Oops, you're using an old version of your browser so some of the features on this page may not be displaying properly.

MINIMAL Requirements: Google Chrome 24+Mozilla Firefox 20+Internet Explorer 11Opera 15–18Apple Safari 7SeaMonkey 2.15-2.23

Poster display session: Biomarkers, Gynaecological cancers, Haematological malignancies, Immunotherapy of cancer, New diagnostic tools, NSCLC - early stage, locally advanced & metastatic, SCLC, Thoracic malignancies, Translational research

4272 - Expression of TK1 and CDK9 in plasma-derived exosomes is associated with clinical response to CDK4/6 inhibitors in breast cancer

Date

20 Oct 2018

Session

Poster display session: Biomarkers, Gynaecological cancers, Haematological malignancies, Immunotherapy of cancer, New diagnostic tools, NSCLC - early stage, locally advanced & metastatic, SCLC, Thoracic malignancies, Translational research

Topics

Translational Research

Tumour Site

Breast Cancer

Presenters

Stefania Crucitta

Citation

Annals of Oncology (2018) 29 (suppl_8): viii14-viii57. 10.1093/annonc/mdy269

Authors

S. Crucitta1, M. Del Re1, A. Fontana2, I. Bertolini2, E. Rofi1, C. De Angelis2, L. Diodati2, D. Cavallero2, B. Salvadori2, A. Falcone2, R. Morganti3, R. Danesi1

Author affiliations

  • 1 Clinical And Experimental Medicine, University of Pisa, 56126 - Pisa/IT
  • 2 Medical Oncology Unit, Department Of Translational Research And New Technologies In Medicine And Surgery, University of Pisa, Pisa, Italy, 56126 - Pisa/IT
  • 3 Section Of Statistics, University of Pisa, 56100 - Pisa/IT
More

Resources

Abstract 4272

Background

Cyclin-dependent kinase 4/6 inhibitors (CDK4/6i) improve PFS in patients with hormone receptor-positive (HR+) advanced breast cancer (Finn et al., 2016). In order to better characterize the response to these agents and increase our knowledge on the pharmacogenetic profile of CDK4/6i, the aim of this study was to analyse the expression of targets relevant to the activity of CDK4/6i in plasma-derived exosomes.

Methods

Blood samples were collected from patients affected by HR+, HER2- advanced breast cancer receiving palbociclib/ribociclib in association with hormonal therapy. Three ml of plasma were taken at the beginning of treatment (baseline) and at the first clinical evaluation (after 3 months). Objective responses were defined following the RECIST criteria v.1.1. RNA from plasma-derived exosomes was extracted by the ExoRNeasy kit (Qiagen) and analysed for the expression of thymidine kinase 1 (TK1), CDK 4, 6 and 9 by digital droplet PCR (BioRad). Mann-Whitney test was applied.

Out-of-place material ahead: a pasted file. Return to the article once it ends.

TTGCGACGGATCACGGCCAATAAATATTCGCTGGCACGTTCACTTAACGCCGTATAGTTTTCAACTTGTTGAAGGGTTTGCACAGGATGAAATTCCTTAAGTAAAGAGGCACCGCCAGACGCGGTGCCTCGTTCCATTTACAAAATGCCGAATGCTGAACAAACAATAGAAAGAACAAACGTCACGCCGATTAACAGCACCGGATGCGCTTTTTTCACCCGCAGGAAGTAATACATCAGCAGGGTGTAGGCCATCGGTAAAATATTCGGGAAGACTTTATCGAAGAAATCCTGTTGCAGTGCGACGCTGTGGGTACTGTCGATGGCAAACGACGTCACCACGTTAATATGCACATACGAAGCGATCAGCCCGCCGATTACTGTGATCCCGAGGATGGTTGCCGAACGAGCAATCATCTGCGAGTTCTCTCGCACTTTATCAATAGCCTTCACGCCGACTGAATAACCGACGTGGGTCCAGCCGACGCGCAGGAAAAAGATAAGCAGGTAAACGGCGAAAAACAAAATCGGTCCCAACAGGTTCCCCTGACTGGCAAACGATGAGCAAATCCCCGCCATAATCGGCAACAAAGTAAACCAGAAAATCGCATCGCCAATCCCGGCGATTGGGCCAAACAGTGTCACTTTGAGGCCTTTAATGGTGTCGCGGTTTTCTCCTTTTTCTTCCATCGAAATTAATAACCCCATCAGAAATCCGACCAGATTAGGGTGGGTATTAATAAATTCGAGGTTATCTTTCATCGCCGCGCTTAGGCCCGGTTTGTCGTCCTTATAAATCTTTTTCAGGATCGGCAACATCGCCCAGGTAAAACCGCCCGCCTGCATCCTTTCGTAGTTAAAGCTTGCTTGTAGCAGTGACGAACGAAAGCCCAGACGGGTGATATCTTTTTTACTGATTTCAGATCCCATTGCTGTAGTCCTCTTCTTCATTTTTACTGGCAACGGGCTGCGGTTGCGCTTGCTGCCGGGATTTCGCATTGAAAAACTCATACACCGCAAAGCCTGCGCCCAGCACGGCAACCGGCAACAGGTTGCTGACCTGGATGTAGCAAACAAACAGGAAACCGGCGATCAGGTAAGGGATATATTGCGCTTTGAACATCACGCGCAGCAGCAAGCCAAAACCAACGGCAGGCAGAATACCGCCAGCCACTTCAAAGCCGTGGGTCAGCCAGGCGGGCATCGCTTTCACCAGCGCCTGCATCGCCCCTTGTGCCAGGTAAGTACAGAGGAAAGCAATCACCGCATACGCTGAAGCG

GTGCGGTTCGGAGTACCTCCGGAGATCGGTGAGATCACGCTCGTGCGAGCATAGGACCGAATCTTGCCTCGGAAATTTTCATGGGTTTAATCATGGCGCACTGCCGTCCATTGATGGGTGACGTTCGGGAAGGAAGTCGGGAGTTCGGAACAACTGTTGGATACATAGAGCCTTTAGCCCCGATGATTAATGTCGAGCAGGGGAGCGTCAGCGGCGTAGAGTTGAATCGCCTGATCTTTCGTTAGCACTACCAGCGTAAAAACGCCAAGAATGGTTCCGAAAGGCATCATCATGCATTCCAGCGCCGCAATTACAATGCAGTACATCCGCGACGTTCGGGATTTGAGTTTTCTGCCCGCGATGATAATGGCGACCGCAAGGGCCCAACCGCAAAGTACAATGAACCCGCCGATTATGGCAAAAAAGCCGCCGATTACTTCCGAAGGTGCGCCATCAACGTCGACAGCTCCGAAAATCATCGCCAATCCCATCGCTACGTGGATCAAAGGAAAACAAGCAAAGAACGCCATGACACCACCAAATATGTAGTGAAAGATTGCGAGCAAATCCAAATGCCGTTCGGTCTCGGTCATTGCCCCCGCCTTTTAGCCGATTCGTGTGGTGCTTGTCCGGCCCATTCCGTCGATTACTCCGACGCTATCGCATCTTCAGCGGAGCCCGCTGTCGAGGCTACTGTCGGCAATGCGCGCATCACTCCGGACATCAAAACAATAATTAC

Results

Thirty-four metastatic breast cancer patients were prospectively enrolled in this study. The comparison of mRNA levels of TK1, CDK4, 6 and 9 between baseline and the first clinical evaluation was available in 22 patients treated with letrozole/anastrozole + palbociclib and 22 patients given fulvestrant + palbociclib. 18 patients had newly diagnosed advanced breast cancer while 16 patients received ≥1 line of treatment. Objective responses were: 1 (2,9%) CR, 4 (11,8%) PR, 16 (47,1%) SD and 13 (38,2%) PD. The comparison of changes in the expression between TK1, CDK 4, 6 and 9 at baseline compared to first evaluation was statistically significant for TK1 (PR+SD vs. PD p = 0.009), CDK4 (PR+SD vs. PD p = 0.020), CDK6 (PR+SD vs. PD p = 0.047) and CDK9 (PR+SD vs. PD p = 0.008). The univariate analysis didn’t find any significant correlation between patients clinical variable and PFS (i.e. type of hormonal treatment, the line of treatment, performance and menopausal status, visceral metastasis, bone only metastasis, number of metastasis, previous hormonal or lines of chemotherapy received).

Conclusions

Exosomal expression of CDK4, CDK6 and in particular of TK1 and CDK9 may be useful to early identify patients who are likely to respond to CDK4/6i.

Clinical trial identification

Legal entity responsible for the study

Romano Danesi.

Funding

Has not received any funding.

Editorial Acknowledgement

Disclosure

All authors have declared no conflicts of interest.

This site uses cookies. Some of these cookies are essential, while others help us improve your experience by providing insights into how the site is being used.

For more detailed information on the cookies we use, please check our Privacy Policy.

Customise settings
  • Necessary cookies enable core functionality. The website cannot function properly without these cookies, and you can only disable them by changing your browser preferences.